Invasive alien plant species (IAPs) are species whose introduction and/or spread outside their natural distribution threaten biological diversity. They are non-native to an ecosystem and may cause economic or environmental harm.

According to the National Environmental Management: Biodiversity Act (NEMBA), Category 2 IAPs are plant species with commercial or utility value which may only be grown under certain conditions. Examples of these species are Beefwood trees used as windbreaks, Pines for wood manufacturing, or Gum trees for honey production. However, this is only true if the current landowner possesses a demarcation permit and ensures that the IAPs do not spread beyond the demarcated area and that they are not planted within 30 metres of the 1:50 year flood line of watercourses, lakes, dams, and wetlands.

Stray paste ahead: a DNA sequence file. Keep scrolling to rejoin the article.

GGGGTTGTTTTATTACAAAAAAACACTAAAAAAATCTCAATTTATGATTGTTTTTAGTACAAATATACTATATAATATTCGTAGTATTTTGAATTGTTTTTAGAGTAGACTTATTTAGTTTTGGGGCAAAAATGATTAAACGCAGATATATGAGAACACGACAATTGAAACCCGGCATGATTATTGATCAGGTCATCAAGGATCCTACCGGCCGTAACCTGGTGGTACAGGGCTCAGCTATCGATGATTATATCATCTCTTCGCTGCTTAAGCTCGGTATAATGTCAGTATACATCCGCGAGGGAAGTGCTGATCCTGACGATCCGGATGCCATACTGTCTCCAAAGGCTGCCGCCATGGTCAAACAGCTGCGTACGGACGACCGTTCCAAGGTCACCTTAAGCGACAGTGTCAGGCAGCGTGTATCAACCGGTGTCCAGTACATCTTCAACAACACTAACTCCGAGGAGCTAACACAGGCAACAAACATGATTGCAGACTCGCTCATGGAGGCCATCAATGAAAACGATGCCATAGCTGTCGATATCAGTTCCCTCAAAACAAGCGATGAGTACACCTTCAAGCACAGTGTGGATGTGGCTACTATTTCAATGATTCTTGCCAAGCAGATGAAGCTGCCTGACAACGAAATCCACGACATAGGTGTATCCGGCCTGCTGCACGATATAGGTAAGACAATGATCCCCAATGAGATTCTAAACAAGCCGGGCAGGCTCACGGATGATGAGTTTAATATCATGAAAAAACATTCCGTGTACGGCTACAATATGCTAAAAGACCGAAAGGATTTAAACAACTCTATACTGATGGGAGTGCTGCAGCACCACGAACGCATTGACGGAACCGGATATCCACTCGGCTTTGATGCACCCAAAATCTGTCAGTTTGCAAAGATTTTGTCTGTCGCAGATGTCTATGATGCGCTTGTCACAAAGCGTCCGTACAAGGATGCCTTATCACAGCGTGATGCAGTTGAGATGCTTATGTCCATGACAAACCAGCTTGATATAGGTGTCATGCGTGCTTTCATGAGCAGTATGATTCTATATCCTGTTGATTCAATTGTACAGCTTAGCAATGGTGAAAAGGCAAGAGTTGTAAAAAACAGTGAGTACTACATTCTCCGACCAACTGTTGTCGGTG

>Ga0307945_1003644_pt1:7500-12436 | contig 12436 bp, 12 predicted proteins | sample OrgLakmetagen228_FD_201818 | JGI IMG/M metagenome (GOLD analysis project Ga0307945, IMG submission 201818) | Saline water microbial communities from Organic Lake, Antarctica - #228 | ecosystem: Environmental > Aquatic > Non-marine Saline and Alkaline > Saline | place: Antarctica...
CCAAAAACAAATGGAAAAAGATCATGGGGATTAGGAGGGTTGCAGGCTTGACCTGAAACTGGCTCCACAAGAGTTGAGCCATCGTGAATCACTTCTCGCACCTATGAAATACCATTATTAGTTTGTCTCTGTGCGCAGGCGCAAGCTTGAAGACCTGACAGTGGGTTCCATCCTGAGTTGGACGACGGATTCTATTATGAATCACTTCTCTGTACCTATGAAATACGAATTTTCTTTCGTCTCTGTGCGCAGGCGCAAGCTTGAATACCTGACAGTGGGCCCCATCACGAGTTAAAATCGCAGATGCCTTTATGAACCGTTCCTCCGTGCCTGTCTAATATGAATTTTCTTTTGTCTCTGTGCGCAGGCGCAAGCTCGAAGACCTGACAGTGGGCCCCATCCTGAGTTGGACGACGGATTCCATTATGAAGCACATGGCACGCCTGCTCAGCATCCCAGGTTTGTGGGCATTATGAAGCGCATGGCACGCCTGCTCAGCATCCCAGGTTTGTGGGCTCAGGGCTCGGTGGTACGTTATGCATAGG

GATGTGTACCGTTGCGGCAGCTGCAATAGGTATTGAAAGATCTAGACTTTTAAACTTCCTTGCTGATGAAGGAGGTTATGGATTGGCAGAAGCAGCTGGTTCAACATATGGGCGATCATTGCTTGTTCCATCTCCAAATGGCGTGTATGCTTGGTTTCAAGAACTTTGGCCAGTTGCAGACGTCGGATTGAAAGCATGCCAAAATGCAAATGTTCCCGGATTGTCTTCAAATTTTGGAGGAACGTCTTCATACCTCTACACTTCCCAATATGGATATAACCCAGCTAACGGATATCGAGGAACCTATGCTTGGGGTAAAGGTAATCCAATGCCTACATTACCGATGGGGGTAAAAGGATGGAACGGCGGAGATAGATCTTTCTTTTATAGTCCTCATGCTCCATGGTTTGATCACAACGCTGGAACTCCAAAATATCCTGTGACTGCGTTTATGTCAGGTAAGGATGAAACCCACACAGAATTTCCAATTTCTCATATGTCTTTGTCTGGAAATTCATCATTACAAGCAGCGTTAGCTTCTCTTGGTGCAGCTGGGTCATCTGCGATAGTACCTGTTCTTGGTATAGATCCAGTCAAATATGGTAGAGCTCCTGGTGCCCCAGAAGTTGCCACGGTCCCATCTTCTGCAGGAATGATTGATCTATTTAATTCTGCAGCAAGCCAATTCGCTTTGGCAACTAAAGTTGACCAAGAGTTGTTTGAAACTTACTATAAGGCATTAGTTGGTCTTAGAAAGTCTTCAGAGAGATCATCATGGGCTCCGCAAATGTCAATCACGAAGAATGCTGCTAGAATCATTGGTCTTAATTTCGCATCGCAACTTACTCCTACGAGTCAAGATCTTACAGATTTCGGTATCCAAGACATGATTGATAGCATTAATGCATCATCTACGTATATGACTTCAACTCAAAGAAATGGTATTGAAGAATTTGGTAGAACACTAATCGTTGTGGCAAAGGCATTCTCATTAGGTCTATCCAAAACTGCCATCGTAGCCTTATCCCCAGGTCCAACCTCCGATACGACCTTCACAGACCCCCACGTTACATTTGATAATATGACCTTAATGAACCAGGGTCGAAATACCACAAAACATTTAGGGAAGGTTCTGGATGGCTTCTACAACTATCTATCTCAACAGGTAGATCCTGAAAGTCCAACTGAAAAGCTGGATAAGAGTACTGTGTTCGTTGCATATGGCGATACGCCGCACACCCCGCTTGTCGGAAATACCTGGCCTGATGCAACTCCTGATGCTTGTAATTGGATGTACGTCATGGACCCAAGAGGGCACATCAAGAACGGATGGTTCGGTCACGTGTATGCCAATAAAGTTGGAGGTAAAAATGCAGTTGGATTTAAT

A permit application form needs to be completed and sent to the Department of Agriculture, Land Reform and Rural Development (DALRRD) along with an IAP clearing plan that contains a map indicating the location of the stands as well as a worksheet with the following information:

i. Name of species (e.g., Beefwood trees – Casuarina cunninghamiana)
ii. Their use (e.g., Windbreaks),
iii. Density,
iv. Maturity and
v. Methods of controlling further spread.